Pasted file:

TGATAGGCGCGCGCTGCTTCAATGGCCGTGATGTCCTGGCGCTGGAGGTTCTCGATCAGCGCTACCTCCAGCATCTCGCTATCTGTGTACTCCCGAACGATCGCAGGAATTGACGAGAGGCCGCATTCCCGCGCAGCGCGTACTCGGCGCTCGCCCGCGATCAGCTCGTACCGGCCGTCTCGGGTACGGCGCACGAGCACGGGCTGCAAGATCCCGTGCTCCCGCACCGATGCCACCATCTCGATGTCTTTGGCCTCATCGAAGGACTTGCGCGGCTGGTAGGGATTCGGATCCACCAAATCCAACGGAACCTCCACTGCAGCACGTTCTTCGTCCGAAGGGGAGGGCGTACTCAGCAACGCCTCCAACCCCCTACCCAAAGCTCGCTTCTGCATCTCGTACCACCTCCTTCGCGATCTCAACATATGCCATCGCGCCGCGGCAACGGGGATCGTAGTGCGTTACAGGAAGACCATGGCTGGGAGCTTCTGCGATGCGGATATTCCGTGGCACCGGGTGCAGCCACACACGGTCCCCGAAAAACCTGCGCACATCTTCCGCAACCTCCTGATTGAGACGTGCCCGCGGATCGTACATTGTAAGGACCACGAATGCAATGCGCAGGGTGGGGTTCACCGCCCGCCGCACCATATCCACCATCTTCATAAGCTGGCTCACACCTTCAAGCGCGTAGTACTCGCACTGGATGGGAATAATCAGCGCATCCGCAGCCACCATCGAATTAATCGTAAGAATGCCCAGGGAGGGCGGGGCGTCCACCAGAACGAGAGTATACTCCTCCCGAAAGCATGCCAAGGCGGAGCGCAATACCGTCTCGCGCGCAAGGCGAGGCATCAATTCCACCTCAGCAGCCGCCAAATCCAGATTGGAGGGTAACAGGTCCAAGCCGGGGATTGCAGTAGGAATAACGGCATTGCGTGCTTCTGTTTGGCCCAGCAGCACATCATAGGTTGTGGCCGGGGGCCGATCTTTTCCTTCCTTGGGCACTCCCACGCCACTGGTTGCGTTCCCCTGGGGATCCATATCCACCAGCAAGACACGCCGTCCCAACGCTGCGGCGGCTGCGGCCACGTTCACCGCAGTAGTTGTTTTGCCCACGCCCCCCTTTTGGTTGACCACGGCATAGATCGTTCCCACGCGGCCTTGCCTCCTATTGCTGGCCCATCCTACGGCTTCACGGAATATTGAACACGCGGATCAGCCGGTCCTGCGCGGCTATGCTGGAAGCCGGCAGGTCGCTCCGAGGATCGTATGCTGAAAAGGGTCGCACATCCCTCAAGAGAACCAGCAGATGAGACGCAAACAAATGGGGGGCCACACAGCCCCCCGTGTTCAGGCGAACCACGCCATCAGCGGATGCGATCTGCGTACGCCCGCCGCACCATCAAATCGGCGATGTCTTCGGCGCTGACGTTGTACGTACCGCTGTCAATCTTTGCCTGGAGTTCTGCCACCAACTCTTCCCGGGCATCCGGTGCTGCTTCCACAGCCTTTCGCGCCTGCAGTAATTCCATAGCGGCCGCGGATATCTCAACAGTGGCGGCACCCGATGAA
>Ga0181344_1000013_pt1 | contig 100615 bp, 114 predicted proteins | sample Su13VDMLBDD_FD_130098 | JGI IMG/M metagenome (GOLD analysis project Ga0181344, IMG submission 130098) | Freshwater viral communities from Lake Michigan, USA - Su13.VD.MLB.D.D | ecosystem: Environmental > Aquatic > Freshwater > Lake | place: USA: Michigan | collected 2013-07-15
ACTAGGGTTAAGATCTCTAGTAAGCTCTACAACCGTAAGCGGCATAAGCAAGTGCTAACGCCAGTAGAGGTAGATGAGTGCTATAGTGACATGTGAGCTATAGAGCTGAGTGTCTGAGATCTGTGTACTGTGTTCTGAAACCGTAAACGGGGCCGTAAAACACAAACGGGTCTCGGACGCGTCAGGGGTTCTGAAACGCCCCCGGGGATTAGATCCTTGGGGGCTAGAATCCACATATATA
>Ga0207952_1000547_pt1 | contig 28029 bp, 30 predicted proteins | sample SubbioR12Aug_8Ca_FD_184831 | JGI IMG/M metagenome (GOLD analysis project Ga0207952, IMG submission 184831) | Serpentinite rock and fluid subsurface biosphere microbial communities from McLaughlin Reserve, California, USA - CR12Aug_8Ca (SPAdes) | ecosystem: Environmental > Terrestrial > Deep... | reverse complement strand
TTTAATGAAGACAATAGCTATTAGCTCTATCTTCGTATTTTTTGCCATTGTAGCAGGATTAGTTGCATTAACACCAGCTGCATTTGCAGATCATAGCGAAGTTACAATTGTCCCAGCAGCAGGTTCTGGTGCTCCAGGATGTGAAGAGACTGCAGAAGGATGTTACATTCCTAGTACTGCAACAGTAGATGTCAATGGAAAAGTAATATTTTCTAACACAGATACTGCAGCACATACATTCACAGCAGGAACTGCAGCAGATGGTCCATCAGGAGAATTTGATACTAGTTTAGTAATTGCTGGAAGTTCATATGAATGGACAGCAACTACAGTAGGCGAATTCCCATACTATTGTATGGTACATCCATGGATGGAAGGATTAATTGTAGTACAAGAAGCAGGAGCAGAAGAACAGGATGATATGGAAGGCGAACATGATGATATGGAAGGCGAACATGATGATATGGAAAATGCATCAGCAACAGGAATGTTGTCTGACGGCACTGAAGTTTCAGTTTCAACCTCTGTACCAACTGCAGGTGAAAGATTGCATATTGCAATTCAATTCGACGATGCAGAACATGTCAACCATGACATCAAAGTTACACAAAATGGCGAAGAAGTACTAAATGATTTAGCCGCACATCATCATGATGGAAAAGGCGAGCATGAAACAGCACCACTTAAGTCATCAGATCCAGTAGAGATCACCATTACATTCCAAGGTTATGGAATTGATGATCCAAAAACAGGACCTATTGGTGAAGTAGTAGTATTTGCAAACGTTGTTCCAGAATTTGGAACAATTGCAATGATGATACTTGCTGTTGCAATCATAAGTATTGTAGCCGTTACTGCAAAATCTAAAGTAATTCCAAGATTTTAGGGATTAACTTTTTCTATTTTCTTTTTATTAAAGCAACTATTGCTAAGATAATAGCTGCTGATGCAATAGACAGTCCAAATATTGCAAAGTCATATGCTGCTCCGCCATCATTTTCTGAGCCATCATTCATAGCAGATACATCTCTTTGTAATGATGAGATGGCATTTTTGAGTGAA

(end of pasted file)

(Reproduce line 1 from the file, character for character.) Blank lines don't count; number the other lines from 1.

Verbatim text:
TGATAGGCGCGCGCTGCTTCAATGGCCGTGATGTCCTGGCGCTGGAGGTTCTCGATCAGCGCTACCTCCAGCATCTCGCTATCTGTGTACTCCCGAACGATCGCAGGAATTGACGAGAGGCCGCATTCCCGCGCAGCGCGTACTCGGCGCTCGCCCGCGATCAGCTCGTACCGGCCGTCTCGGGTACGGCGCACGAGCACGGGCTGCAAGATCCCGTGCTCCCGCACCGATGCCACCATCTCGATGTCTTTGGCCTCATCGAAGGACTTGCGCGGCTGGTAGGGATTCGGATCCACCAAATCCAACGGAACCTCCACTGCAGCACGTTCTTCGTCCGAAGGGGAGGGCGTACTCAGCAACGCCTCCAACCCCCTACCCAAAGCTCGCTTCTGCATCTCGTACCACCTCCTTCGCGATCTCAACATATGCCATCGCGCCGCGGCAACGGGGATCGTAGTGCGTTACAGGAAGACCATGGCTGGGAGCTTCTGCGATGCGGATATTCCGTGGCACCGGGTGCAGCCACACACGGTCCCCGAAAAACCTGCGCACATCTTCCGCAACCTCCTGATTGAGACGTGCCCGCGGATCGTACATTGTAAGGACCACGAATGCAATGCGCAGGGTGGGGTTCACCGCCCGCCGCACCATATCCACCATCTTCATAAGCTGGCTCACACCTTCAAGCGCGTAGTACTCGCACTGGATGGGAATAATCAGCGCATCCGCAGCCACCATCGAATTAATCGTAAGAATGCCCAGGGAGGGCGGGGCGTCCACCAGAACGAGAGTATACTCCTCCCGAAAGCATGCCAAGGCGGAGCGCAATACCGTCTCGCGCGCAAGGCGAGGCATCAATTCCACCTCAGCAGCCGCCAAATCCAGATTGGAGGGTAACAGGTCCAAGCCGGGGATTGCAGTAGGAATAACGGCATTGCGTGCTTCTGTTTGGCCCAGCAGCACATCATAGGTTGTGGCCGGGGGCCGATCTTTTCCTTCCTTGGGCACTCCCACGCCACTGGTTGCGTTCCCCTGGGGATCCATATCCACCAGCAAGACACGCCGTCCCAACGCTGCGGCGGCTGCGGCCACGTTCACCGCAGTAGTTGTTTTGCCCACGCCCCCCTTTTGGTTGACCACGGCATAGATCGTTCCCACGCGGCCTTGCCTCCTATTGCTGGCCCATCCTACGGCTTCACGGAATATTGAACACGCGGATCAGCCGGTCCTGCGCGGCTATGCTGGAAGCCGGCAGGTCGCTCCGAGGATCGTATGCTGAAAAGGGTCGCACATCCCTCAAGAGAACCAGCAGATGAGACGCAAACAAATGGGGGGCCACACAGCCCCCCGTGTTCAGGCGAACCACGCCATCAGCGGATGCGATCTGCGTACGCCCGCCGCACCATCAAATCGGCGATGTCTTCGGCGCTGACGTTGTACGTACCGCTGTCAATCTTTGCCTGGAGTTCTGCCACCAACTCTTCCCGGGCATCCGGTGCTGCTTCCACAGCCTTTCGCGCCTGCAGTAATTCCATAGCGGCCGCGGATATCTCAACAGTGGCGGCACCCGATGAA